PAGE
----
1. Loved that the town was so historic but still so alive with communities of monks,artists and expats (for better or worse). For the video, we have so many crazy ones, which one did you see?

      1. China – ahhhh now i cant remember the name of the place but the other worldly one

  3. Amazing night in Laos, our 3rd country together! 🙂

    1. Country #3 with our girl @roundtheworldwithdeb! That was a great night! Can’t believe we didn’t get in a round of volleyball in lol…that Utopia place had it all!

  4. Brings back great memories of my time in Luang Prabang. Great video.

    1. So glad the post brought you back to a happy place,Tim!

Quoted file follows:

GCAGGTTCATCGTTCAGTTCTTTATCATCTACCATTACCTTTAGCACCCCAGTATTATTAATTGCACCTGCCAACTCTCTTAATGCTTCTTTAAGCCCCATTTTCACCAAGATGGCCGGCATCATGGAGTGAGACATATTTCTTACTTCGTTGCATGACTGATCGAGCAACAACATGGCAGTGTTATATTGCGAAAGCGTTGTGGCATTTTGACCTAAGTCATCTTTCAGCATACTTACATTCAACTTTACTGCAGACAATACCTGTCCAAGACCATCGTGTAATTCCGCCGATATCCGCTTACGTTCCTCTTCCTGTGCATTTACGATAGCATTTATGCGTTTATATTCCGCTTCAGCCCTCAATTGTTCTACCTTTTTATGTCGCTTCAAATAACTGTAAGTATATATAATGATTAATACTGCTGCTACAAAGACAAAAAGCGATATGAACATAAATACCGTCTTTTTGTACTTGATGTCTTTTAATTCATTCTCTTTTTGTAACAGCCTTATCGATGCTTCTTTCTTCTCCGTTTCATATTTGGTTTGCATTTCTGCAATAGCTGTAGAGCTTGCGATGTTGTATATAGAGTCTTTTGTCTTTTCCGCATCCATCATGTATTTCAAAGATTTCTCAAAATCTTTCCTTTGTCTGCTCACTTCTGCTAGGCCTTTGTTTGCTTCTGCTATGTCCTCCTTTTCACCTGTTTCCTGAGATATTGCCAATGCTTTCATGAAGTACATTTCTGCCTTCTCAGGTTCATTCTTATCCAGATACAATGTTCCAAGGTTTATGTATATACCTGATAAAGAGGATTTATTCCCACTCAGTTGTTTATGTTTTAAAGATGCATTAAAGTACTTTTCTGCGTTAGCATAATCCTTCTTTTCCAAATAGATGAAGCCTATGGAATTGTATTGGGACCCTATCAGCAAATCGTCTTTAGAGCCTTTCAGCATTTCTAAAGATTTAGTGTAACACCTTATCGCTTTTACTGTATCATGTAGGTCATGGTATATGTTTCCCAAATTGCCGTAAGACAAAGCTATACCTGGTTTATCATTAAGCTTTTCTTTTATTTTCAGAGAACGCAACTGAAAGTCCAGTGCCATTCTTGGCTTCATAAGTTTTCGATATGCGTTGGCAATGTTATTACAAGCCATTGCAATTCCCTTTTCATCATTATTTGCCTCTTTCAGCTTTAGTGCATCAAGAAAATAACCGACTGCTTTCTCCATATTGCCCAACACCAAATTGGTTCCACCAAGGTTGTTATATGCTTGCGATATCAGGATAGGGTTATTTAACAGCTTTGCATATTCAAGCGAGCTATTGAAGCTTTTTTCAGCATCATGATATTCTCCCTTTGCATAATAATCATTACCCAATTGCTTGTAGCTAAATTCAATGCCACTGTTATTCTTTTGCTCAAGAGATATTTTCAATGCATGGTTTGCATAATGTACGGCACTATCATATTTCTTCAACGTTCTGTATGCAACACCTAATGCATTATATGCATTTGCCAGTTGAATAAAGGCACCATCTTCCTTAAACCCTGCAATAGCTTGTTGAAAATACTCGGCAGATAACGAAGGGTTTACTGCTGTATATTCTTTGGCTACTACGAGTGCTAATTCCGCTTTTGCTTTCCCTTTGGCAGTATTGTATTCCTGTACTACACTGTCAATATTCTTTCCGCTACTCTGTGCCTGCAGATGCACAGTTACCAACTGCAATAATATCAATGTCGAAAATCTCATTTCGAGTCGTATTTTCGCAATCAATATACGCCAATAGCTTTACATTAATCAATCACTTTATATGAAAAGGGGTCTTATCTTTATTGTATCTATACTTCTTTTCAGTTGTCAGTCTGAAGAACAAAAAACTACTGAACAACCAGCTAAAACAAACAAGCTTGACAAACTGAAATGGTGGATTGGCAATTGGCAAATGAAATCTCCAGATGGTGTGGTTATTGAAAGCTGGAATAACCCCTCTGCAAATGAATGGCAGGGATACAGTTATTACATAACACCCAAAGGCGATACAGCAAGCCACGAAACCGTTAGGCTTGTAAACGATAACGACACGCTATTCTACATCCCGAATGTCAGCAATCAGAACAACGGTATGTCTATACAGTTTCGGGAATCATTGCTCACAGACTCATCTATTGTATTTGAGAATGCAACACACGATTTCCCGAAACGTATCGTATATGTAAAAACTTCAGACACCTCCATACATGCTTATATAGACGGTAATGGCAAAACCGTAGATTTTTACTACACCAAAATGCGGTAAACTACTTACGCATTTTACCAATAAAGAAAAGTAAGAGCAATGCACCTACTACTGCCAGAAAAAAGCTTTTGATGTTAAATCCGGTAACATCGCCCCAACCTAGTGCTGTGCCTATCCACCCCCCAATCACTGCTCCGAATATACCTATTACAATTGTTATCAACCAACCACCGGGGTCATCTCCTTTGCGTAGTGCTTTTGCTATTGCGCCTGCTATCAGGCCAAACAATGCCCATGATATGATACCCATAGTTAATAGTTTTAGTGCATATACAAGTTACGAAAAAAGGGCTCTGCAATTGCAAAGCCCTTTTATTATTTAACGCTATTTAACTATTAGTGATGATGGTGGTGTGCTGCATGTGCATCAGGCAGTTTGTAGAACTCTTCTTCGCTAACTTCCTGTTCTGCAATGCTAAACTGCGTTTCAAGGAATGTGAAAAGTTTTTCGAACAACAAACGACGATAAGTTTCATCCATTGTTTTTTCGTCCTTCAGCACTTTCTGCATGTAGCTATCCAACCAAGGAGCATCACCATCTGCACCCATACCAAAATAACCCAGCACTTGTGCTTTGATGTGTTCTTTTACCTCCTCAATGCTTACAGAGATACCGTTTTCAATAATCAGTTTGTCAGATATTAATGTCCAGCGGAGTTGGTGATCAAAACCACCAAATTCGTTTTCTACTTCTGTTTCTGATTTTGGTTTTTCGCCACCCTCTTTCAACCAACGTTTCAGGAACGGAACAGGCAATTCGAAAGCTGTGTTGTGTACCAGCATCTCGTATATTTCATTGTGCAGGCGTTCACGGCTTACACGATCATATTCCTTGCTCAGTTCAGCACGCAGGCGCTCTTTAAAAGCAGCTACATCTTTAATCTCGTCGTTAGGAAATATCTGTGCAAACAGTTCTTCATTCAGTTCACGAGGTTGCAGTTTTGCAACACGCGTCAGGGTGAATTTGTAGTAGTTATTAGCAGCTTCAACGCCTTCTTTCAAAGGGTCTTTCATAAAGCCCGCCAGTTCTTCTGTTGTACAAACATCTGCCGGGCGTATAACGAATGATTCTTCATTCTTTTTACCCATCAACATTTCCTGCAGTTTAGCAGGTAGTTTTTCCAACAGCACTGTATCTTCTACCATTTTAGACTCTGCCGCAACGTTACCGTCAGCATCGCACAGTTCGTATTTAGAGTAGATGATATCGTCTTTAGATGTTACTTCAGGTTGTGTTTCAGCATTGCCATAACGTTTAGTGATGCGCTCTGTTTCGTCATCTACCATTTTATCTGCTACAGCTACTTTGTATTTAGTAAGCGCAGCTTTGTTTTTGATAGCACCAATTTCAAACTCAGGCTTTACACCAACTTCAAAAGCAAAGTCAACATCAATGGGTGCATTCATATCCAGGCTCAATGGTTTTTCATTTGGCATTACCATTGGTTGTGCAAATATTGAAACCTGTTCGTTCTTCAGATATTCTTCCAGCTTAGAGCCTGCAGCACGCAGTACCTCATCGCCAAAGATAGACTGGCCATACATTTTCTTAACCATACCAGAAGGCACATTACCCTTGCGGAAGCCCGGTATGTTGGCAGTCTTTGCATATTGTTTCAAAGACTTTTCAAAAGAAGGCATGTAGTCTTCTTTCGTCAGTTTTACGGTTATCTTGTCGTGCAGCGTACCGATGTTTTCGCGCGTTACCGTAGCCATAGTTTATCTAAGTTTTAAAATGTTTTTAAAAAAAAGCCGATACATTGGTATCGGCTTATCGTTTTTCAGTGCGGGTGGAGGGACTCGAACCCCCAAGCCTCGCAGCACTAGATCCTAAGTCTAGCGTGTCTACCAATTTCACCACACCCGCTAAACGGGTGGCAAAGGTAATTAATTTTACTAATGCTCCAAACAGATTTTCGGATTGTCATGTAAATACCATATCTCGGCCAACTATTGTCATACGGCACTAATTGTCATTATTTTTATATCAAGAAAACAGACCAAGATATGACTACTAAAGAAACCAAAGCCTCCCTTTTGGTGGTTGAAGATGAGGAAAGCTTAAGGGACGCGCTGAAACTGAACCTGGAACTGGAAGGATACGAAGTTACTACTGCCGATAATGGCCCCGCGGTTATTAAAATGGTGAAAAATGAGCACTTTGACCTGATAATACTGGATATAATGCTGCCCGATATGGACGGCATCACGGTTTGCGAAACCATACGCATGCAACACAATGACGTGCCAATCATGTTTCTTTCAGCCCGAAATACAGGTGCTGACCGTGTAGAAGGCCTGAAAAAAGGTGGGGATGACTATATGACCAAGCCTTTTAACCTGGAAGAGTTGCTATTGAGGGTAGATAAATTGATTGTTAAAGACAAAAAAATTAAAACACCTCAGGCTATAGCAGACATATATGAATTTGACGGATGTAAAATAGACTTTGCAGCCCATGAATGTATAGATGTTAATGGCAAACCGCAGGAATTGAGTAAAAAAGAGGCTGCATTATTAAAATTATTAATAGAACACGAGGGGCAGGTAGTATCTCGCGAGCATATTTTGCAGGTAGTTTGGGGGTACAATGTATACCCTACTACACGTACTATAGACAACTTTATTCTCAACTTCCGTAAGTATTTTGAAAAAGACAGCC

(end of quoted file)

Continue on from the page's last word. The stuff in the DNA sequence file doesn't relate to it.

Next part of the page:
1. It’s just one of those places that sticks with you forever.

  5. We just finished up a few days in Luang Prabang, so this is a very timely post indeed! It’s very much shoulder season right now so the tourist crowds were really not so bad, but it’s definitely clear that LP is by far the most touristy city in Laos (runner up: Vang Vieng). I have to say, the night market in LP was actually pretty disappointing to me, but that’s because I prefer my night markets to be all about the food, less about the merchandise. I did like wandering through looking at all the pretty things, but I definitely prefer the night markets in Thailand and Taiwan where there is a higher food:goods ratio!

    1. Totally agree food night markets are way more fun than crafts. Very cool you came in the off season, I’m sure with fewer tourists the town’s beauty comes through more. Enjoy the rest of Laos and get up to the Muang Sing area if you can!